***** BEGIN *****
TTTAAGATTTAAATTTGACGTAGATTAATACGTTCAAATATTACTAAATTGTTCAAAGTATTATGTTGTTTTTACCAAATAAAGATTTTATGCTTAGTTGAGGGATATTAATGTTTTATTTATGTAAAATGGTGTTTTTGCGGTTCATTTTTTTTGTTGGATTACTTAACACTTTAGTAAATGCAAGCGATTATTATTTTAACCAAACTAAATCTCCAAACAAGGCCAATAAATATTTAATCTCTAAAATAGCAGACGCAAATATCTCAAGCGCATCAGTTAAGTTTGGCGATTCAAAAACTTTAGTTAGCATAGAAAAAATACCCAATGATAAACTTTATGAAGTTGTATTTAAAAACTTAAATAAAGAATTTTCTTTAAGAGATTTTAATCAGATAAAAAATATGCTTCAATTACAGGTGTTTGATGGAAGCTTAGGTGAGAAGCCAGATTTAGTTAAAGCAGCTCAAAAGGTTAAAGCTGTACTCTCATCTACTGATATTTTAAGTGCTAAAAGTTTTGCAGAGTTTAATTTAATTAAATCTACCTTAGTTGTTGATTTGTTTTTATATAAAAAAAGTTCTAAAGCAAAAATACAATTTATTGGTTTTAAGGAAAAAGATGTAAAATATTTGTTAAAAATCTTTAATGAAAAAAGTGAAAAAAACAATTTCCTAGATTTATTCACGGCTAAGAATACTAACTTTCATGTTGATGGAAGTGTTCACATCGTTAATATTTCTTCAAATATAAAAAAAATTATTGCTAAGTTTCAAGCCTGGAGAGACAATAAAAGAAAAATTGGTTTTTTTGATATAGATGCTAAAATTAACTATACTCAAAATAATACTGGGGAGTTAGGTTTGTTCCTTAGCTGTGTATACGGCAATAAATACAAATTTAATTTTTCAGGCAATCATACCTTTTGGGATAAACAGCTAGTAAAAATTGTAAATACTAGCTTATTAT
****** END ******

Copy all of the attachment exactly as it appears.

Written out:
TTTAAGATTTAAATTTGACGTAGATTAATACGTTCAAATATTACTAAATTGTTCAAAGTATTATGTTGTTTTTACCAAATAAAGATTTTATGCTTAGTTGAGGGATATTAATGTTTTATTTATGTAAAATGGTGTTTTTGCGGTTCATTTTTTTTGTTGGATTACTTAACACTTTAGTAAATGCAAGCGATTATTATTTTAACCAAACTAAATCTCCAAACAAGGCCAATAAATATTTAATCTCTAAAATAGCAGACGCAAATATCTCAAGCGCATCAGTTAAGTTTGGCGATTCAAAAACTTTAGTTAGCATAGAAAAAATACCCAATGATAAACTTTATGAAGTTGTATTTAAAAACTTAAATAAAGAATTTTCTTTAAGAGATTTTAATCAGATAAAAAATATGCTTCAATTACAGGTGTTTGATGGAAGCTTAGGTGAGAAGCCAGATTTAGTTAAAGCAGCTCAAAAGGTTAAAGCTGTACTCTCATCTACTGATATTTTAAGTGCTAAAAGTTTTGCAGAGTTTAATTTAATTAAATCTACCTTAGTTGTTGATTTGTTTTTATATAAAAAAAGTTCTAAAGCAAAAATACAATTTATTGGTTTTAAGGAAAAAGATGTAAAATATTTGTTAAAAATCTTTAATGAAAAAAGTGAAAAAAACAATTTCCTAGATTTATTCACGGCTAAGAATACTAACTTTCATGTTGATGGAAGTGTTCACATCGTTAATATTTCTTCAAATATAAAAAAAATTATTGCTAAGTTTCAAGCCTGGAGAGACAATAAAAGAAAAATTGGTTTTTTTGATATAGATGCTAAAATTAACTATACTCAAAATAATACTGGGGAGTTAGGTTTGTTCCTTAGCTGTGTATACGGCAATAAATACAAATTTAATTTTTCAGGCAATCATACCTTTTGGGATAAACAGCTAGTAAAAATTGTAAATACTAGCTTATTAT